This branch of the Austrian Hesch family is descended from Johann Hesch and his wife Marya (Schlinz) Hesch, who came to America from Oberschlagles, Bohemia with three sons: Paul, Mathias, and Anton. +++Johann & Marya settled in Buffalo County, Wisconsin but moved to Pierz, Mn in about 1885. .+++Mathias settled in Waumandee, Wisconsin and moved to Pierz in 1911. +++Anton never married but farmed with his dad in Agram Township, where he died in 1911.+++And Paul, my great grandfather, settled five miles away, in Buckman, Minnesota. He died there in 1900.

: : : : : : : : : : : :

Sunday, September 6, 2009

Morrison Moonshiners 'R' Us....

If you've kept up with HH so far, you'd think Great Uncle Math was the only Hesch with a still in the woods...but you'd be wrong. I just heard the BEST stories during a phone conversation with Uncle Tony.

(The call was originally with Aunt Marlene about her family and cool stuff Larry'd found lately, but they use the speaker phone, and pretty soon, Uncle Tony jumped

He said that for awhile, grandma and grandpa rented the Sand place (where grandma'd grown up) and that grandpa had a still across the road in a brush grove. A neighbor, Hubert Kelzenberg, could never find the still in that grove, and so, "for fun" set the grove on fire.
Grandpa put the fire out, but he moved the still anyway. Later, Grandpa borrowed a boar hog from Hubert (for the usual and when Mr Kelzenberg came to pick the hog up, it was sleeping. He nudged its' behind with his foot (kicked it), and it woke, and tried to get up. Nope. The hog tipped over on its' side. Tried again, on its' front feet--tipped over onto its' side, and went back to sleep.
Hubert laughed and said he'd come back for it when the hog had sobered up.

I said I'd heard from dad that grandma sold the stuff at the farm, and UT laughed and told this story:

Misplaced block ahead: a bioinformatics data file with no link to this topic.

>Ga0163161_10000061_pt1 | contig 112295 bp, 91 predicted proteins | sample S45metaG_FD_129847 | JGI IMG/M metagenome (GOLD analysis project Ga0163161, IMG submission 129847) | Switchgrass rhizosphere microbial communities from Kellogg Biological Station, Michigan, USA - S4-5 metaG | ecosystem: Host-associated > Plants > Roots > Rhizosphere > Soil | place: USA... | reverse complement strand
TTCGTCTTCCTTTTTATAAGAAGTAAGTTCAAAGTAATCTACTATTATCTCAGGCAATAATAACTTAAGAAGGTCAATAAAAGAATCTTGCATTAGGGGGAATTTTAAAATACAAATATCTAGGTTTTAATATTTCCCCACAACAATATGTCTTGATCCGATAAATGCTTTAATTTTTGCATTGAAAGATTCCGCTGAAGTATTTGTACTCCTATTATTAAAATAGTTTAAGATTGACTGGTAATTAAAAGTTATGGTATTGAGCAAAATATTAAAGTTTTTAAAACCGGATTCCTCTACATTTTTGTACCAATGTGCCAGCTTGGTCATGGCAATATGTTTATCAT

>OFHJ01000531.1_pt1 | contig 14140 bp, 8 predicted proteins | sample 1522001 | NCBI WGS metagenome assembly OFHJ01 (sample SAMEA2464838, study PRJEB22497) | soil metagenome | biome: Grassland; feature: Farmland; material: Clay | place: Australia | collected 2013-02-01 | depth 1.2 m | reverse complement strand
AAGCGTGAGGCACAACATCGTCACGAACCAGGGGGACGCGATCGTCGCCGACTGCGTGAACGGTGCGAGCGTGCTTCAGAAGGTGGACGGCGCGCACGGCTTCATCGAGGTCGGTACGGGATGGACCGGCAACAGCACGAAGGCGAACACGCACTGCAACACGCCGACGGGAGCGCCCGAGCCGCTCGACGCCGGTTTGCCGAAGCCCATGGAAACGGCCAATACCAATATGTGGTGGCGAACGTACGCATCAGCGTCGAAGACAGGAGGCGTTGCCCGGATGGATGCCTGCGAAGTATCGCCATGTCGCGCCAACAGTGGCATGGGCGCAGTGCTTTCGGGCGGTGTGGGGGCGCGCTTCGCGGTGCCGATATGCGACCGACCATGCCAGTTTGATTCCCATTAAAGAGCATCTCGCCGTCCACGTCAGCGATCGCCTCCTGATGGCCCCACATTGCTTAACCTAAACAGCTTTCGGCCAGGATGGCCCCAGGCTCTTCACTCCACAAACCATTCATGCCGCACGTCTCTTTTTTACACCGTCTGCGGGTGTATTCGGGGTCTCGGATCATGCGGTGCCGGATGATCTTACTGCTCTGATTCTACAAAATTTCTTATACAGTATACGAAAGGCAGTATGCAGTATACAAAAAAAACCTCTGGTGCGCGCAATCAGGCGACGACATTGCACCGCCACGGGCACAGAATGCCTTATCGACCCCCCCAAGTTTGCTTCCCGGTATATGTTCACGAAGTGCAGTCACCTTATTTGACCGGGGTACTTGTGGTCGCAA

Grandpa was coming home from town one day and saw a strange car leave his own yard. Since he didn't recognize it, he decided to follow it, out of curiousity. The car sped up and grandpa followed. It sped up again. Grandpa did too. Pretty soon, without slowing, the door opened and a gallon of moonshine was tossed out. Turns out the driver was a judge from Little Falls. LOL

And, oh, yes--my other grandpa was cooking, too--only foolishly, his still was in the basement of the farm house. UT said the thing wasn't working right--there were fumes--and little grandpa went outside for something to fix it. When he came back and opened the basement door, cold air rushed in and the fumes exploded. The house lifted up (OMG!) and resettled an inch or two off the foundation. I don't know if that was before or after the explosion in the attic that burned the floor and blew a window out...whew.
From talking with relatives, it sounds like almost everyone had a still hidden on their farms around Buckman. Adeline said they all knew about the others, but nobody ratted. The 'revenue men' were the adversary, not the neighbors.
Added years later ☺:
I'm reading a book called "The German Americans- an Ethnic Experience" from the Max Kade German-American Center in Indianapolis.  Chapter 8, "Ethnic Politics: German-Americans as Voters and Office Seekers" explains something about the mindset of our ancestors during Prohibition.  It wasn't only rural folk trying to get by while trying to avoid the Feds.  It had to do with our folks being ethnic Germans.  This was after the First World War, a time when being of German ancestry was suspect and could get a person in deep trouble just because of the accent, or being heard to speak German.  I imagine our folks felt they'd just barely made it thru that time unscathed.  Did they hold a grudge?  Oh, yes...
"The violent reaction of many German-Americans to the Temperance Movement becomes comprehensible and more justifiable if we acknowledge that it was in reality a defense mechanism in which the validity of equal rights and self-respect were reasserted.  German-Americans considered legal limitations on the sale and consumption of alcohol, as well as mandatory rest on the puritanical Sunday, as nothing less than discriminatory over-regulation of their personal affairs and their leisure activities."

No comments:

Post a Comment